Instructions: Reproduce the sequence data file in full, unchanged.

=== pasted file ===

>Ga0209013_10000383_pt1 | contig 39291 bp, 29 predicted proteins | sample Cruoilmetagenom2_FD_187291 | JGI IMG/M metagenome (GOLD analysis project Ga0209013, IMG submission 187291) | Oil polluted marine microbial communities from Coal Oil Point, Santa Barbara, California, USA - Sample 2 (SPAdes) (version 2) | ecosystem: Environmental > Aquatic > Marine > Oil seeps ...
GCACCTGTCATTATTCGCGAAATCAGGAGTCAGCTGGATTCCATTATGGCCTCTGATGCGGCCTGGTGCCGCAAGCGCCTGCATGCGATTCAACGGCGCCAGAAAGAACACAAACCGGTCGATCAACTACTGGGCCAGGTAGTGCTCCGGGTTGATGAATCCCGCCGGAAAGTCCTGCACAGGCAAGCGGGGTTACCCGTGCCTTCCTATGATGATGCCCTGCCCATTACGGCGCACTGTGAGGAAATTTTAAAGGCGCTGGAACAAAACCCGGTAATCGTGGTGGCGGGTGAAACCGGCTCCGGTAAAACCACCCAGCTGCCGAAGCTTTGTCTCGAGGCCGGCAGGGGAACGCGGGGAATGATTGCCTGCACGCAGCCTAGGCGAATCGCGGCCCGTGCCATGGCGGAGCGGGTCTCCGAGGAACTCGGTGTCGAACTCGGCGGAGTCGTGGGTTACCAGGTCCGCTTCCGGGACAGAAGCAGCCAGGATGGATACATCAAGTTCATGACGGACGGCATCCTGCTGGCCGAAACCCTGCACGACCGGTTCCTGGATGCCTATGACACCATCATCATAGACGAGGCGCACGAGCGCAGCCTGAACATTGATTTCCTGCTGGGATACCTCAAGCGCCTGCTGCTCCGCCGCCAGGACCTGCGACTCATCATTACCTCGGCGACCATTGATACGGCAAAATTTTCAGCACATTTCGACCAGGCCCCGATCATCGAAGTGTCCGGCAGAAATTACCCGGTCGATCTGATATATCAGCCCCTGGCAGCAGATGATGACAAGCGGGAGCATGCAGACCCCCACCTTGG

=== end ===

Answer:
>Ga0209013_10000383_pt1 | contig 39291 bp, 29 predicted proteins | sample Cruoilmetagenom2_FD_187291 | JGI IMG/M metagenome (GOLD analysis project Ga0209013, IMG submission 187291) | Oil polluted marine microbial communities from Coal Oil Point, Santa Barbara, California, USA - Sample 2 (SPAdes) (version 2) | ecosystem: Environmental > Aquatic > Marine > Oil seeps ...
GCACCTGTCATTATTCGCGAAATCAGGAGTCAGCTGGATTCCATTATGGCCTCTGATGCGGCCTGGTGCCGCAAGCGCCTGCATGCGATTCAACGGCGCCAGAAAGAACACAAACCGGTCGATCAACTACTGGGCCAGGTAGTGCTCCGGGTTGATGAATCCCGCCGGAAAGTCCTGCACAGGCAAGCGGGGTTACCCGTGCCTTCCTATGATGATGCCCTGCCCATTACGGCGCACTGTGAGGAAATTTTAAAGGCGCTGGAACAAAACCCGGTAATCGTGGTGGCGGGTGAAACCGGCTCCGGTAAAACCACCCAGCTGCCGAAGCTTTGTCTCGAGGCCGGCAGGGGAACGCGGGGAATGATTGCCTGCACGCAGCCTAGGCGAATCGCGGCCCGTGCCATGGCGGAGCGGGTCTCCGAGGAACTCGGTGTCGAACTCGGCGGAGTCGTGGGTTACCAGGTCCGCTTCCGGGACAGAAGCAGCCAGGATGGATACATCAAGTTCATGACGGACGGCATCCTGCTGGCCGAAACCCTGCACGACCGGTTCCTGGATGCCTATGACACCATCATCATAGACGAGGCGCACGAGCGCAGCCTGAACATTGATTTCCTGCTGGGATACCTCAAGCGCCTGCTGCTCCGCCGCCAGGACCTGCGACTCATCATTACCTCGGCGACCATTGATACGGCAAAATTTTCAGCACATTTCGACCAGGCCCCGATCATCGAAGTGTCCGGCAGAAATTACCCGGTCGATCTGATATATCAGCCCCTGGCAGCAGATGATGACAAGCGGGAGCATGCAGACCCCCACCTTGG